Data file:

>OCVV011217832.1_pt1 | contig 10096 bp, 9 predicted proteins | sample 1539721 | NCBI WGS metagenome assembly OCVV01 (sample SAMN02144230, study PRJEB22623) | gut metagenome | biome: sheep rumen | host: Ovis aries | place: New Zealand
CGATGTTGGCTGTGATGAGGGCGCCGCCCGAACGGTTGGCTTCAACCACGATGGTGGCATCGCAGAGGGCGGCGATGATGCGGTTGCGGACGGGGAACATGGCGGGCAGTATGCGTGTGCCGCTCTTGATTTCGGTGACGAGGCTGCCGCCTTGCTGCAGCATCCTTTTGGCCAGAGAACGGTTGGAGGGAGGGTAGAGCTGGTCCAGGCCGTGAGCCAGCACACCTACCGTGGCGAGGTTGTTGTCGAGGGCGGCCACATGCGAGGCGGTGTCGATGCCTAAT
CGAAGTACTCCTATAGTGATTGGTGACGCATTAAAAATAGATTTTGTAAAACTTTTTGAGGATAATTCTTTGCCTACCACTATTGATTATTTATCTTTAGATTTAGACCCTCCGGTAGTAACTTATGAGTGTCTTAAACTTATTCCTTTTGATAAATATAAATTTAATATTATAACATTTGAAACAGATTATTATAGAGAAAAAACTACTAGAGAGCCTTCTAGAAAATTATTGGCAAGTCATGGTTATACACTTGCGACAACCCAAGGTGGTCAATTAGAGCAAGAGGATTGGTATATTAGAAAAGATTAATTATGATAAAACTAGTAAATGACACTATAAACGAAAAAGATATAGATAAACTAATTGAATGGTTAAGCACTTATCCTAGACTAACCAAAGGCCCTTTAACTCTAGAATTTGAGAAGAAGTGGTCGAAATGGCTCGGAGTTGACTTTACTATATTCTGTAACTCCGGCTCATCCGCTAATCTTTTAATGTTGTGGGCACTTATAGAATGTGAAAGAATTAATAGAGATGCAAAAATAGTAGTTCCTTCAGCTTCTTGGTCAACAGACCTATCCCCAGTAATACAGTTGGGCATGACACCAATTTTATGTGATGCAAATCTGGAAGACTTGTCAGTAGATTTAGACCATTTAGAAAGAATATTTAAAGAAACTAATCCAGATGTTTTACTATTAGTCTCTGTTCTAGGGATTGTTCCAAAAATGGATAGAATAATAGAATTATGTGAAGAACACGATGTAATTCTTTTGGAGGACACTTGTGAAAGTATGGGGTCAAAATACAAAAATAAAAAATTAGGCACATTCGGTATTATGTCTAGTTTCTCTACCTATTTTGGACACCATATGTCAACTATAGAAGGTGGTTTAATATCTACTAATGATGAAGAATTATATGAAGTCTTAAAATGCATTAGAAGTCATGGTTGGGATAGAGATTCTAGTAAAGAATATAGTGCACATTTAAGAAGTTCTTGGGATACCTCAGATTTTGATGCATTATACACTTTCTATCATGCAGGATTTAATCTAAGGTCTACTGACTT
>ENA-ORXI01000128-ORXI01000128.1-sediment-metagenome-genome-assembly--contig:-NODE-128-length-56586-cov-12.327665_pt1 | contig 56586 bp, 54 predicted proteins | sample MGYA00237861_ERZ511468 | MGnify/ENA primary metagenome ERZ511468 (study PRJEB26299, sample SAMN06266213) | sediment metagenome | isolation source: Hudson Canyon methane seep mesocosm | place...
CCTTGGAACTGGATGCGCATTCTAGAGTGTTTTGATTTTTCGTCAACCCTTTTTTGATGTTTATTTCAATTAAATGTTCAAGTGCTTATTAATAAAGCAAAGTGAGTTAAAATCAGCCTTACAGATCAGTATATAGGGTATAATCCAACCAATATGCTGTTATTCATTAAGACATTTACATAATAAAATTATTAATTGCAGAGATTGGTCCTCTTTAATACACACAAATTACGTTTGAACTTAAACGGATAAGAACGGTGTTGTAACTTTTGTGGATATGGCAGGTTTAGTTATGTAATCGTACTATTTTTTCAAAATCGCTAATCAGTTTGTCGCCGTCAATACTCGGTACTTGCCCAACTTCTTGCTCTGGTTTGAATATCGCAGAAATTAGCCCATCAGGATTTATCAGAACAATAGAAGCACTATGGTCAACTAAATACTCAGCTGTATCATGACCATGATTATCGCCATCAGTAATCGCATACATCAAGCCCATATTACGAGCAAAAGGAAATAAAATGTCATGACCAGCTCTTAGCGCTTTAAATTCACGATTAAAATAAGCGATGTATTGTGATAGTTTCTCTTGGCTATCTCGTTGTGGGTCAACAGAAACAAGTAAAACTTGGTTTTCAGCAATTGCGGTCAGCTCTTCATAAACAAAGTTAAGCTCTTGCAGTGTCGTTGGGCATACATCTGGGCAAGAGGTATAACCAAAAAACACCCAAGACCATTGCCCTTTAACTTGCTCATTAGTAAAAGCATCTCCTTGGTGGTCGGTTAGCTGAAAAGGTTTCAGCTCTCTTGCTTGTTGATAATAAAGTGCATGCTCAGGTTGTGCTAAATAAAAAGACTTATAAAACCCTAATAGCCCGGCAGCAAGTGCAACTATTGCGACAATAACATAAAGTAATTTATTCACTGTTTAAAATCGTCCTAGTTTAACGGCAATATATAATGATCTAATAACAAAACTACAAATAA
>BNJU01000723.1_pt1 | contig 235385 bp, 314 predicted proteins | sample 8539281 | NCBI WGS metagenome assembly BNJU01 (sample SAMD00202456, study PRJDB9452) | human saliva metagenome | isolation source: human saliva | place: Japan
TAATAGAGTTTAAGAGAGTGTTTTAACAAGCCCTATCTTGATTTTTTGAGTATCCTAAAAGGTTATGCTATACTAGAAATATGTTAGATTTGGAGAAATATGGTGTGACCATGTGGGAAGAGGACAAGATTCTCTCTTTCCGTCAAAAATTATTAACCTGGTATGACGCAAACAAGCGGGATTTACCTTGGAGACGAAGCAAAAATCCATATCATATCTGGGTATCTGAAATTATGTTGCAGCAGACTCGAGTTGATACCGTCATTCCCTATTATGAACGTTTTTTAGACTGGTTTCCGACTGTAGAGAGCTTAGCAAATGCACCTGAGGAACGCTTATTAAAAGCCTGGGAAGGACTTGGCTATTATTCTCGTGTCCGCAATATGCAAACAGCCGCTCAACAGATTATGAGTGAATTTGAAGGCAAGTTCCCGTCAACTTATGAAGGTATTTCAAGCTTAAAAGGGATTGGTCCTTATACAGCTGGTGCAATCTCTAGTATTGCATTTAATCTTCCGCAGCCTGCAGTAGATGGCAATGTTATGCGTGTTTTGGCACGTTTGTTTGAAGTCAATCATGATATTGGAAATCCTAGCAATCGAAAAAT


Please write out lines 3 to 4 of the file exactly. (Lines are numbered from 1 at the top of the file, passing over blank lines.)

CGAAGTACTCCTATAGTGATTGGTGACGCATTAAAAATAGATTTTGTAAAACTTTTTGAGGATAATTCTTTGCCTACCACTATTGATTATTTATCTTTAGATTTAGACCCTCCGGTAGTAACTTATGAGTGTCTTAAACTTATTCCTTTTGATAAATATAAATTTAATATTATAACATTTGAAACAGATTATTATAGAGAAAAAACTACTAGAGAGCCTTCTAGAAAATTATTGGCAAGTCATGGTTATACACTTGCGACAACCCAAGGTGGTCAATTAGAGCAAGAGGATTGGTATATTAGAAAAGATTAATTATGATAAAACTAGTAAATGACACTATAAACGAAAAAGATATAGATAAACTAATTGAATGGTTAAGCACTTATCCTAGACTAACCAAAGGCCCTTTAACTCTAGAATTTGAGAAGAAGTGGTCGAAATGGCTCGGAGTTGACTTTACTATATTCTGTAACTCCGGCTCATCCGCTAATCTTTTAATGTTGTGGGCACTTATAGAATGTGAAAGAATTAATAGAGATGCAAAAATAGTAGTTCCTTCAGCTTCTTGGTCAACAGACCTATCCCCAGTAATACAGTTGGGCATGACACCAATTTTATGTGATGCAAATCTGGAAGACTTGTCAGTAGATTTAGACCATTTAGAAAGAATATTTAAAGAAACTAATCCAGATGTTTTACTATTAGTCTCTGTTCTAGGGATTGTTCCAAAAATGGATAGAATAATAGAATTATGTGAAGAACACGATGTAATTCTTTTGGAGGACACTTGTGAAAGTATGGGGTCAAAATACAAAAATAAAAAATTAGGCACATTCGGTATTATGTCTAGTTTCTCTACCTATTTTGGACACCATATGTCAACTATAGAAGGTGGTTTAATATCTACTAATGATGAAGAATTATATGAAGTCTTAAAATGCATTAGAAGTCATGGTTGGGATAGAGATTCTAGTAAAGAATATAGTGCACATTTAAGAAGTTCTTGGGATACCTCAGATTTTGATGCATTATACACTTTCTATCATGCAGGATTTAATCTAAGGTCTACTGACTT
>ENA-ORXI01000128-ORXI01000128.1-sediment-metagenome-genome-assembly--contig:-NODE-128-length-56586-cov-12.327665_pt1 | contig 56586 bp, 54 predicted proteins | sample MGYA00237861_ERZ511468 | MGnify/ENA primary metagenome ERZ511468 (study PRJEB26299, sample SAMN06266213) | sediment metagenome | isolation source: Hudson Canyon methane seep mesocosm | place...